In an early study of the 14th-century English romance Sir Orfeo, Kittredge wrote that despite the poem’s evident basis on the accounts of Orpheus and Eurydice as found in Virgil and Ovid, ‘so different is the romance from any known version of this story that, if the English minstrel had not called his hero and heroine Orfeo and Heurodys, his indebtedness to the ancients would be hard to prove.’ Scholars in the more-than-century since Kittredge have continued to struggle at synthesizing the poem’s classical and medieval-romantic elements into a unified reading (Dronke; Friedman; Lerer). Due largely to its happy ending, which sees the hero successfully rescue his wife, Sir Orfeo has been called a Greek myth ‘lost in fairyland’—a poem whose eclectic mix of Celtic fairy lore and classical legend makes it at best a ‘hybrid super-myth’ and at worst a ‘sugar-candied, bowdlerized variant’ of the familiar story (Sisam; Rider; Falk). These statements are representative of a common and enduring scholarly trend, which reads Sir Orfeo as primarily a Celtic fairy tale whose use of classical materials is little more than ornamental—that is, as a relatively weak case of ‘reception.’
I argue, in contrast to these views, that the poem's reception of myth is essential rather than circumstantial, and that the usual interpretation of Orfeo’s successful rescue of his wife as a popular and/or Celticising invention of the medieval period—as a rejection, essentially, of the classics—relies on an incomplete understanding of Orpheus’ ancient sources. Most source studies of Sir Orfeo note the striking differences between the lay and its presumed Virgilian and Ovidian roots (Georgics IV and Metamorphoses X) but do not consider whether classical sources outside the Roman canon may have influenced the poet; critics have therefore concluded that classical myth, which insists on Orpheus’ failure, is of little importance to the poem relative to medieval romance and Celtic legend, which allow for his success. The classical tradition, however, is rich in examples of a successful Orpheus. An analysis of Orpheus’ pre-Virgilian appearances in literature shows that he was, from his earliest origins, associated with the triumphant deliverance of souls from the underworld, and that it was not until the Georgics that his fortunes were reversed. Under this model, the Orfeo-poet’s deviation from Virgil and Ovid is not an innovation informed by Celtic folklore, as virtually all critics approaching from the angle of medieval studies have claimed, but a return to a different sort of classicism—namely, the Greek-inspired Christian-Platonic worldview in which the earthly and divine realms are interconnected (cf. Guthrie; Robbins; West; Gersh; Bernabé and Casadesús; Edmonds).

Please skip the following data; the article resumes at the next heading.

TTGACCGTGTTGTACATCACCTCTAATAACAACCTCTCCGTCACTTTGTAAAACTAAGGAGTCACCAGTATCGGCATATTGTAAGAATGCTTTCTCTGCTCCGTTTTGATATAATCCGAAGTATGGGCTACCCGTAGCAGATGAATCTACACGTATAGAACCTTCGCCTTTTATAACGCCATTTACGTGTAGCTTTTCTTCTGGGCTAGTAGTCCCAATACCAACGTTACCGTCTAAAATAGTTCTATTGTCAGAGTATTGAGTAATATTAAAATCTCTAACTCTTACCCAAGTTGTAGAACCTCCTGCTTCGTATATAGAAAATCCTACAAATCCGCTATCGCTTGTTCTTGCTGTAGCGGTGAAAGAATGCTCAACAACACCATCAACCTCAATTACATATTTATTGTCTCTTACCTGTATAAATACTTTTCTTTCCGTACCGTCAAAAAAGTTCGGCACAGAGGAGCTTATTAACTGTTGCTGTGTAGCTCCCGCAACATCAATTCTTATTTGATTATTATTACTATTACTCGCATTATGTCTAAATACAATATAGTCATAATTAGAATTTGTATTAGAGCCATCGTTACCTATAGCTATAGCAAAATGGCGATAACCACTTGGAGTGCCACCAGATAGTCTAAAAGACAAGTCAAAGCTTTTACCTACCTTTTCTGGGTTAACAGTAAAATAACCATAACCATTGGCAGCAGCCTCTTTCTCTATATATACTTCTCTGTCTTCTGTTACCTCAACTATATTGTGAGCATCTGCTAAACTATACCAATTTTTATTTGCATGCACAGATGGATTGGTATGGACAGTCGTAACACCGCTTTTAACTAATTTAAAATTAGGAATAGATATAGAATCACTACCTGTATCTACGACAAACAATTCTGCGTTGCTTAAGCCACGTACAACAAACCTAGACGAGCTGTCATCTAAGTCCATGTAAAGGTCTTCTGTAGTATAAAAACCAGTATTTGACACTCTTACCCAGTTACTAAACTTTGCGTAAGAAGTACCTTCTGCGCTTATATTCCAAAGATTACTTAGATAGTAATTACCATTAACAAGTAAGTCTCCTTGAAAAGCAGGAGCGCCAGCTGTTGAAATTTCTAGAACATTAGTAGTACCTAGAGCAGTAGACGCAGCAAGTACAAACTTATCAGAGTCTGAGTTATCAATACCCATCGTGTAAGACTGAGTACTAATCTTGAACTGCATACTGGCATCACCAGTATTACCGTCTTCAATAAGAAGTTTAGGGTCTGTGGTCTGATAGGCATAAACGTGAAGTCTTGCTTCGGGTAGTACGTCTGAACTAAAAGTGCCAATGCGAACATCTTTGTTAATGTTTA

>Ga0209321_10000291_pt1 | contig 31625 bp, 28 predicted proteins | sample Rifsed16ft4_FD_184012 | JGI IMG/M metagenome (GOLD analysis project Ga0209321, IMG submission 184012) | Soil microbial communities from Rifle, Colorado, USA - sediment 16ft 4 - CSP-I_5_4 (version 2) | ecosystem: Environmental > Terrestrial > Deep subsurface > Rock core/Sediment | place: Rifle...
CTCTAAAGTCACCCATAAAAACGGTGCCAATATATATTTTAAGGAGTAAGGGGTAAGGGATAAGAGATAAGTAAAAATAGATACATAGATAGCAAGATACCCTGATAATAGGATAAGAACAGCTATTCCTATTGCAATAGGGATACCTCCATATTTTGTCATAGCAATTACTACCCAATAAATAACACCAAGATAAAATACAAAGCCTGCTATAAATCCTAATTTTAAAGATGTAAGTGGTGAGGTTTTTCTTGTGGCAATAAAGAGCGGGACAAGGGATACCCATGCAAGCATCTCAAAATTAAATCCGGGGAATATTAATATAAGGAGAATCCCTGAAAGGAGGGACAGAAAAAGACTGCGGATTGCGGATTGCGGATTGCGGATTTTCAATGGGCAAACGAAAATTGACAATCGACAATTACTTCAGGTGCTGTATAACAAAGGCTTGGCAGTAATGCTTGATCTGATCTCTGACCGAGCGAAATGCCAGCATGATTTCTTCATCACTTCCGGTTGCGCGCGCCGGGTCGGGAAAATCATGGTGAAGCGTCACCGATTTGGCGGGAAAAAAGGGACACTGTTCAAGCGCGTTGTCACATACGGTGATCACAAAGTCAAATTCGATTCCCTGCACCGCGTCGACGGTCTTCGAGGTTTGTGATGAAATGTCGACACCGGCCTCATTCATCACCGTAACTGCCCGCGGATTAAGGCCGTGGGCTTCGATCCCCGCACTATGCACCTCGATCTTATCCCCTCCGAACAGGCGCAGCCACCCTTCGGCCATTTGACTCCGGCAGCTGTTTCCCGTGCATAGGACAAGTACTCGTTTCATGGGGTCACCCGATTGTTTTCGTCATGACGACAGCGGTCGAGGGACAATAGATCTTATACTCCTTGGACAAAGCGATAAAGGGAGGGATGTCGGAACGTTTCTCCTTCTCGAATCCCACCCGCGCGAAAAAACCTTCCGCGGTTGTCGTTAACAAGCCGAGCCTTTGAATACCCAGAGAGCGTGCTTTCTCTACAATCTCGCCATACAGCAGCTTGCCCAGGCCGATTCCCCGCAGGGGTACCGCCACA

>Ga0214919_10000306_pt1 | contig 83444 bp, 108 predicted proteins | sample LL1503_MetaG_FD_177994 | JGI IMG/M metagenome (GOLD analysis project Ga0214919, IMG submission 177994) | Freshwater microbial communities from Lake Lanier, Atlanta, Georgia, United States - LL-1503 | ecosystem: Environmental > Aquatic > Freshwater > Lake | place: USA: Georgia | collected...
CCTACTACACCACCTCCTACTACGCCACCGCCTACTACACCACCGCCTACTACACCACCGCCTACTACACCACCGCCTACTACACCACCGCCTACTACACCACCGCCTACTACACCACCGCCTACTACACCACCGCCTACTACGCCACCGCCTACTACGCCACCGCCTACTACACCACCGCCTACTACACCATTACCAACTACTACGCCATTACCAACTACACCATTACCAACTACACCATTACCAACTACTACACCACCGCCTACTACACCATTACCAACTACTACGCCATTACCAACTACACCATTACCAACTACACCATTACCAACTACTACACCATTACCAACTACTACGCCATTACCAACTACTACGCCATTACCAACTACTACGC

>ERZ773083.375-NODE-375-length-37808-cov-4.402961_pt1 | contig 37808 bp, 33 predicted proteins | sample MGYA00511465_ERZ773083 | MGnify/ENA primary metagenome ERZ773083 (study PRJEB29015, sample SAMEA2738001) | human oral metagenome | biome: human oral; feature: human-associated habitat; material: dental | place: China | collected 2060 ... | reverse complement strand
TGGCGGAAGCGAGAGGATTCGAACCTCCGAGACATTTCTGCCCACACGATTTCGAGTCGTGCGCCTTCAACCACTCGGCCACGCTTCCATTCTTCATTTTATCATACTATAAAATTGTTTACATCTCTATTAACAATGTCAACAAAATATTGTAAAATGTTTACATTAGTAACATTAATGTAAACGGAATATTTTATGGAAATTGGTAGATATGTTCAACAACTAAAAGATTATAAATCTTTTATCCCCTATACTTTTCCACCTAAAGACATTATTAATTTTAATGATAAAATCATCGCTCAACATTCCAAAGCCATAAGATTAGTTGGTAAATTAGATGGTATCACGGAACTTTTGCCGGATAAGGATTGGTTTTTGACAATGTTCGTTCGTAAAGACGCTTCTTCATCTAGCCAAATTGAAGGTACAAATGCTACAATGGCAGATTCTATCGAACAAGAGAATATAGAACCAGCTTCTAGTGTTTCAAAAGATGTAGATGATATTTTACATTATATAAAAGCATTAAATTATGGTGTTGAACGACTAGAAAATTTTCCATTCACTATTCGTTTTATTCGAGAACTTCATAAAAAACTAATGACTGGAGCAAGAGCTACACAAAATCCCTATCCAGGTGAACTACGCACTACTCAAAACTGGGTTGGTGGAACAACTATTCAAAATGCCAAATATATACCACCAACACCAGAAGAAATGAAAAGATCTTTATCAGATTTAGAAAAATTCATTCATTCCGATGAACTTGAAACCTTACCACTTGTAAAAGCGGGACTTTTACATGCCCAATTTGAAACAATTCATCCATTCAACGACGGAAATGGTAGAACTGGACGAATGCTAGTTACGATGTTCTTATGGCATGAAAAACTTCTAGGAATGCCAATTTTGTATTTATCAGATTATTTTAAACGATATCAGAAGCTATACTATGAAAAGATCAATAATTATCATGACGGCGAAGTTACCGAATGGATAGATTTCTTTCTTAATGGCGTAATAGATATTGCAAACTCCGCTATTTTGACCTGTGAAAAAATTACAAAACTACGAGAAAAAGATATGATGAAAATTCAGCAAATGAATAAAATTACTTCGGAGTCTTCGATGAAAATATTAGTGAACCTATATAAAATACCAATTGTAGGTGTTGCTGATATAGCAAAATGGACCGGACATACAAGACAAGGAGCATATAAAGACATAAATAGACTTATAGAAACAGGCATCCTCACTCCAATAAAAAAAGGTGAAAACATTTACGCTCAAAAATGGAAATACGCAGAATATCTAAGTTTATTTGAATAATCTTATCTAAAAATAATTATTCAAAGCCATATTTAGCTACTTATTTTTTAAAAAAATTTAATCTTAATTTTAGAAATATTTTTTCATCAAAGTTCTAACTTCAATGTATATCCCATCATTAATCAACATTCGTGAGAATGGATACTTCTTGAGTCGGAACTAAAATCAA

I argue that this older, Greek strand of myth, in which Orpheus mediates triumphantly between worlds, influenced and was ultimately subsumed by Platonism and then Christian Neoplatonism, that it survived in this form into the Middle Ages, and that it is alive in Sir Orfeo. I briefly discuss the early origins of the triumphant Orpheus myth, its adoption by Plato and the late-antique Neoplatonists, and its use both in and against the medieval allegorical commentary tradition. Many aspects of Sir Orfeo—its depiction of a universe in which the human and divine realms are linked, in which transference between the two is physically possible and spiritually significant, which champions the restoration of cosmic and social order via ritual practices of asceticism and purification, and in which Orpheus is an agent of such order—are reminiscent of the sort of Neoplatonic ideas that derive ultimately from early Orphism. After tracing the medieval-literary transmission of these tropes, I then consider certain features of Orfeo that have commonly been taken as evidence for the dominant influence of popular medieval folk culture (e.g. the exile/return motif, music and courtly love) and read them, instead, as enactments of Orphic-informed Neoplatonic philosophy—a classical tradition distinct from the favored medieval canon of Virgil and Ovid and one whose significance to the romance has, to this point, been largely unexplored.